The Southwestern Historical Quarterly, Volume 44, July 1940 - April, 1941 Page: 9
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The Lost Jozurr 'als of a South western Frontiersuman 9
Capt. Greer-a man of a little more show, but not as pleasant
fare as I had last night." The next day:
Stayed tonight at Allmark's or Hallmark's (or what-
soever his name may be), 10 miles West of the village
of Crockett. Post-office here: and the mail arriving
just after dark I was amused to witness the opening
of it. The old gentleman, the post master, tumbled the
contents of the mail bags upon the floor; and half a
dozen brats, his children, gathered around to assist
assort it. In a short time it was half scattered over
the house. Every child had his package: one would
cry "Daddy, this is to stop here"; another "Daddy,
this for Red River"-another "Daddy, this goes to
Nacogdoches"- and so it went on till every super-
scription was read, and ordered by the P. M. to be
stowed by accordingly without further examination.
Thus, no doubt some packages were wrongly for-
warded, whilst others may have been stopped that did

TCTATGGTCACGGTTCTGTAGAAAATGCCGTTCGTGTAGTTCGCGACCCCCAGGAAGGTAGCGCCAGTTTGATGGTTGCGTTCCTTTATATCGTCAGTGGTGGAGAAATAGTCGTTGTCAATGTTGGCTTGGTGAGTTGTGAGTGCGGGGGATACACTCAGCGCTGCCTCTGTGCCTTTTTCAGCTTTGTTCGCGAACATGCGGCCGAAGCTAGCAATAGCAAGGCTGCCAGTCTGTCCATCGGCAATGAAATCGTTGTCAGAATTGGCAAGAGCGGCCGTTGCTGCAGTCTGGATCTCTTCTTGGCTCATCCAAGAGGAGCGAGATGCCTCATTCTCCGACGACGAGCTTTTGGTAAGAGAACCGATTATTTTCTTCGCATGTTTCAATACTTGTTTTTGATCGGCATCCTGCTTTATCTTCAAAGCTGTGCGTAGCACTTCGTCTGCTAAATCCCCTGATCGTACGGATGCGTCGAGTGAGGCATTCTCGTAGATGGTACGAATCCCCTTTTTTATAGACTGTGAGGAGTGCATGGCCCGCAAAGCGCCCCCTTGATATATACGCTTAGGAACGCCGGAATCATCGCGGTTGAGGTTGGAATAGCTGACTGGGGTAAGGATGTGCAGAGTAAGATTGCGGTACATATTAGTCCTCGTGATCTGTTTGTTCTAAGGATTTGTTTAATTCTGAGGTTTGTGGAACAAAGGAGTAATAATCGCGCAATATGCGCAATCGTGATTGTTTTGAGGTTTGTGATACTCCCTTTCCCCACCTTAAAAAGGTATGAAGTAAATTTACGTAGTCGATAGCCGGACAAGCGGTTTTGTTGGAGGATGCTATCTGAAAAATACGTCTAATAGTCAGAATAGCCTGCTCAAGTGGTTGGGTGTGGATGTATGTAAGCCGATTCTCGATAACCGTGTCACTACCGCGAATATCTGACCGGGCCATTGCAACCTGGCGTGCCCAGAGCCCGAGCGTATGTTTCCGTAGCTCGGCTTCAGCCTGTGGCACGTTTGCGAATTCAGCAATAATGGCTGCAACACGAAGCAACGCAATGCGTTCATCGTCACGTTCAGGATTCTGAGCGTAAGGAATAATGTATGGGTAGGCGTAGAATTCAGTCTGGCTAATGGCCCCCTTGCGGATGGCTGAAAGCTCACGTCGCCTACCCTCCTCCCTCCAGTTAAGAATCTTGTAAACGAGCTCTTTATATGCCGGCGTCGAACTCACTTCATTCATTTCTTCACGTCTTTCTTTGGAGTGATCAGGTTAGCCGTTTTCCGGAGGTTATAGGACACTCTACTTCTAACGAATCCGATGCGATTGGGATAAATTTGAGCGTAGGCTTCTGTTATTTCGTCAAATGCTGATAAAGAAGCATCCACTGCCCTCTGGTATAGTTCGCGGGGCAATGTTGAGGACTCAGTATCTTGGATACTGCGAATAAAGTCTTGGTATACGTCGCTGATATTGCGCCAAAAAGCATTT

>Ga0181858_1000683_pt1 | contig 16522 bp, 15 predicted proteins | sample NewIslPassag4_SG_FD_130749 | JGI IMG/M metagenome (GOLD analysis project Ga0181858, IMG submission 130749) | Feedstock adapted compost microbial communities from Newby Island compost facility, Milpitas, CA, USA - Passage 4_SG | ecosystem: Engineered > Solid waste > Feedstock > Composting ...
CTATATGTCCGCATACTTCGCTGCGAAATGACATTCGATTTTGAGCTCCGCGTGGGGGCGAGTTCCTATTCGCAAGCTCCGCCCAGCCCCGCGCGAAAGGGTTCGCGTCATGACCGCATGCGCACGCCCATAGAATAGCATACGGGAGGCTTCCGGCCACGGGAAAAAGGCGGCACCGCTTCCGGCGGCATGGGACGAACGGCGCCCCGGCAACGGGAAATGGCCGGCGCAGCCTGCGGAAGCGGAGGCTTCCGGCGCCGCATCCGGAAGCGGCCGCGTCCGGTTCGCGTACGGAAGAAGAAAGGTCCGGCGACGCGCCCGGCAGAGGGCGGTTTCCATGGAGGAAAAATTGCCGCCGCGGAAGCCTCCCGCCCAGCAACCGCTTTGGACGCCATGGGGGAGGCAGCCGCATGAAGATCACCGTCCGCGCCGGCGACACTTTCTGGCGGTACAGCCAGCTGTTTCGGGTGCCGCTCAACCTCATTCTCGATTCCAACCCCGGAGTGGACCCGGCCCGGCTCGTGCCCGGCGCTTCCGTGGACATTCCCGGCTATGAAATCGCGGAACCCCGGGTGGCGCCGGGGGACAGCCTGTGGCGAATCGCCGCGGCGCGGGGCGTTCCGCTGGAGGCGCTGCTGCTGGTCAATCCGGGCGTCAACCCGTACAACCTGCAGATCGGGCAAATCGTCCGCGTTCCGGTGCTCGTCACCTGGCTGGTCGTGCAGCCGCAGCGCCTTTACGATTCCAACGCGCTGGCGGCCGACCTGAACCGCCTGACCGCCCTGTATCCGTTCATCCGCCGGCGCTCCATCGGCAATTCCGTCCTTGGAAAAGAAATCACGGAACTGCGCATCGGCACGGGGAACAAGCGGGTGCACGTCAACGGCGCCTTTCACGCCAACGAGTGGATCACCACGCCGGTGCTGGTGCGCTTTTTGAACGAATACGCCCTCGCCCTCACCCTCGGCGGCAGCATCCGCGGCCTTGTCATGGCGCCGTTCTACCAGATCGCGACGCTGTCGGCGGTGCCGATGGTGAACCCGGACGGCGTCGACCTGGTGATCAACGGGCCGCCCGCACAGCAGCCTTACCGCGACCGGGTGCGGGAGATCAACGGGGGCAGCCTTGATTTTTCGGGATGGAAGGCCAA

not pertain them; whilst some run a chance of having
been entirely mislaid.
Why do we smile at this picture? Why is it a fragment of
history ? Because it catches a little beam of that light reflected
by the people in their ways, their common times and incidents,
the undress likeness of humanity where we may find ourselves
to one or another degree.
He moved on, indefatigably describing the country:
This country passed over today is a good deal of the
character of that of yesterday-most of pine woods-
intermixt with occasional oaks, dogwood, chinkapins,
etc. Tonight I turned up the Sabine a few miles
to the widow Ferguson's. This is a cousin of mine,
who had the misfortune to marry a certain Jo. Fergu-
son, a man of not very fair character-at least the
character he developed in his latter days was anything
but favorable. He was killed two or three years ago
on account of some difficulty originating perhaps in
his ill conduct. . . . The people were in commotion-
indeed we might say civil war during most of last
summer and fall (in Shelby, Harrison and Panola
counties). There were two parties got up, one calling
themselves the regulators-the other the moderators.
These formed themselves for a while into opposing
armies-and during their difficulties several men were
killed. But it seems their difficulties have been partly
settled and all is quiet again.
Here’s what’s next.
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Texas State Historical Association. The Southwestern Historical Quarterly, Volume 44, July 1940 - April, 1941, periodical, 1941; Austin, Texas. (texashistory.unt.edu/ark:/67531/metapth146052/m1/13/: accessed April 23, 2017), University of North Texas Libraries, The Portal to Texas History, texashistory.unt.edu; crediting Texas State Historical Association.